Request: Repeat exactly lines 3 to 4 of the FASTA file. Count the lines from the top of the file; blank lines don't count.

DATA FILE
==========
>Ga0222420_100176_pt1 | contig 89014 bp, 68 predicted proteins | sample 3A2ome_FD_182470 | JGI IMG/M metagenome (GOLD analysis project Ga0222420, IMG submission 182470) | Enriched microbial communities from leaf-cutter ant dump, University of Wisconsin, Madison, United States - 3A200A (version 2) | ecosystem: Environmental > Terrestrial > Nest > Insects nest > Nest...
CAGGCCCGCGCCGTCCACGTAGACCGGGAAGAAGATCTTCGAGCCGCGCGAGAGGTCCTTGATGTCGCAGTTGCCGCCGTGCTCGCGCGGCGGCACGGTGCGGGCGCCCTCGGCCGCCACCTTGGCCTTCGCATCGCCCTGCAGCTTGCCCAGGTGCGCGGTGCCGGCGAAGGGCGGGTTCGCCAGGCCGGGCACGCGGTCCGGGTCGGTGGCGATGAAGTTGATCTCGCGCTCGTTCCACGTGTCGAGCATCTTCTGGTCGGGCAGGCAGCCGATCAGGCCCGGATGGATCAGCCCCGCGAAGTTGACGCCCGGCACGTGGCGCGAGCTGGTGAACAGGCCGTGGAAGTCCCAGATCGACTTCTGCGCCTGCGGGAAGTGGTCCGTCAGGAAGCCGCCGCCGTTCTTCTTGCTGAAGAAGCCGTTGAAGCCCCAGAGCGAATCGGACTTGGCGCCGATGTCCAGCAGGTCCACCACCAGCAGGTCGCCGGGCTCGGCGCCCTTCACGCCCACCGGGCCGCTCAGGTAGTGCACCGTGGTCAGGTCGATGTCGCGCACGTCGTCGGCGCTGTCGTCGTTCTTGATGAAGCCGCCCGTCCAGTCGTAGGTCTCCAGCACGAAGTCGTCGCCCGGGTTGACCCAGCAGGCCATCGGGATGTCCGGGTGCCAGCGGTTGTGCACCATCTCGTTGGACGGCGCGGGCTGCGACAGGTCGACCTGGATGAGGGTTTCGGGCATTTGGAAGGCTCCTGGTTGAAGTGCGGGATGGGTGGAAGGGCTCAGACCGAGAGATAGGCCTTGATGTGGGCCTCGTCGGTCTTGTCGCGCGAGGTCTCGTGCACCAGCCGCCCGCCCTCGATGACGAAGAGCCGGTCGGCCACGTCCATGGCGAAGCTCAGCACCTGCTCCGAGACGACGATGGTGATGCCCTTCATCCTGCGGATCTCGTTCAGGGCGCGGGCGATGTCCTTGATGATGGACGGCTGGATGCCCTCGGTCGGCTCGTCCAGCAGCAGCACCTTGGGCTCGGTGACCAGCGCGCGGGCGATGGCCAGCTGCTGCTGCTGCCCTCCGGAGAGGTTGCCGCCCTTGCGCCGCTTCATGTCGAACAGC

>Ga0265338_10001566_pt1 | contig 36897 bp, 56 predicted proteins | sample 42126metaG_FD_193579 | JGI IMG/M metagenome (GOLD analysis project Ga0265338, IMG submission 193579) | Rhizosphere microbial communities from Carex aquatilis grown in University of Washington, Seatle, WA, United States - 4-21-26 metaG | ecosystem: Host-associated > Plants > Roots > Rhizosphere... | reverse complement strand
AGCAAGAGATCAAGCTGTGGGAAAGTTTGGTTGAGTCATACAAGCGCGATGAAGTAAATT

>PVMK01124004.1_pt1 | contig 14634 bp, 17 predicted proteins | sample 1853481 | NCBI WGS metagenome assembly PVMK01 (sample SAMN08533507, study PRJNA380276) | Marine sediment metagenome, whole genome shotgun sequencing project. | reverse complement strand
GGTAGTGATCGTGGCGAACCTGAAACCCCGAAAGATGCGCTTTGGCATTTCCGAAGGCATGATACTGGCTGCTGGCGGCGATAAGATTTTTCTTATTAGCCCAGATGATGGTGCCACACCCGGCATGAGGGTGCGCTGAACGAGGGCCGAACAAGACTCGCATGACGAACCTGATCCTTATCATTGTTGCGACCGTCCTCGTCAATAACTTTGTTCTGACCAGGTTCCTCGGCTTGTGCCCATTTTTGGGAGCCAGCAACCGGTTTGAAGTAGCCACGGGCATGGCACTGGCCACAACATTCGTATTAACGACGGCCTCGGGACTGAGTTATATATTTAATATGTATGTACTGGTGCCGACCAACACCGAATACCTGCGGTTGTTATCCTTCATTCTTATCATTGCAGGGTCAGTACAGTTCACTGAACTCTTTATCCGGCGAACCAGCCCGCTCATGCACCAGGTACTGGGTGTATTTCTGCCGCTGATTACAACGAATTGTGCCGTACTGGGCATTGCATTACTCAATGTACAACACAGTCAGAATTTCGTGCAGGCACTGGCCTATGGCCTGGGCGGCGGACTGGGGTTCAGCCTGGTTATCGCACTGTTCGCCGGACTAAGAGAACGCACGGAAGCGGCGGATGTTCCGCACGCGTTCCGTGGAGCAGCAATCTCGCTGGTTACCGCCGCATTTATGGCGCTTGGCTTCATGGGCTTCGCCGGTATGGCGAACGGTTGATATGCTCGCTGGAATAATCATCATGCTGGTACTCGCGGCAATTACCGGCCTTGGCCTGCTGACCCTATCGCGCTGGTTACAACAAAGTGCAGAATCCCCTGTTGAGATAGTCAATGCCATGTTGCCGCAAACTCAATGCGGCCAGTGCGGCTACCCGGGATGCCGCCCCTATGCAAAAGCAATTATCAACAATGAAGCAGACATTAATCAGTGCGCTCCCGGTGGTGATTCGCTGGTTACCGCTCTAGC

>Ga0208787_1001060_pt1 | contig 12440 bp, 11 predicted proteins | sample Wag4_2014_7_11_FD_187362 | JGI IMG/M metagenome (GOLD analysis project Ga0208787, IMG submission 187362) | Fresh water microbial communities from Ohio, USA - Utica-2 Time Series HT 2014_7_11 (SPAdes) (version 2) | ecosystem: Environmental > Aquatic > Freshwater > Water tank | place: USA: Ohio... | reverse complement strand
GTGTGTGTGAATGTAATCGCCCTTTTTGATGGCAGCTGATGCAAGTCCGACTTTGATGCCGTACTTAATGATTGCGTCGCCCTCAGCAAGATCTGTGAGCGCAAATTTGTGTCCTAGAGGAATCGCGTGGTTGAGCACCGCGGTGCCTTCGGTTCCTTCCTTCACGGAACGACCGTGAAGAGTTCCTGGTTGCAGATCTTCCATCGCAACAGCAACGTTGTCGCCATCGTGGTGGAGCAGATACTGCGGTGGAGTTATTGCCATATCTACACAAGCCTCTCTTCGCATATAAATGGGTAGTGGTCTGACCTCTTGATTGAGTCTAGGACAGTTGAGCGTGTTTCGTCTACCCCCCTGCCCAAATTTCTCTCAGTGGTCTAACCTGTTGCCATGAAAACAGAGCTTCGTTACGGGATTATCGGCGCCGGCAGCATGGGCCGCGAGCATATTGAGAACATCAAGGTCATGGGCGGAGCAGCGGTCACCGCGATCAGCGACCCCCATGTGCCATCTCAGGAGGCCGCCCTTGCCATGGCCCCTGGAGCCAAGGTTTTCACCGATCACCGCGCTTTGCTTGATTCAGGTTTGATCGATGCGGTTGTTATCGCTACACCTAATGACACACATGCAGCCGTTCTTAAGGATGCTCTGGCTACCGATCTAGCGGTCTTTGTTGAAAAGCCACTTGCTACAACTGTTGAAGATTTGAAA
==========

>Ga0265338_10001566_pt1 | contig 36897 bp, 56 predicted proteins | sample 42126metaG_FD_193579 | JGI IMG/M metagenome (GOLD analysis project Ga0265338, IMG submission 193579) | Rhizosphere microbial communities from Carex aquatilis grown in University of Washington, Seatle, WA, United States - 4-21-26 metaG | ecosystem: Host-associated > Plants > Roots > Rhizosphere... | reverse complement strand
AGCAAGAGATCAAGCTGTGGGAAAGTTTGGTTGAGTCATACAAGCGCGATGAAGTAAATT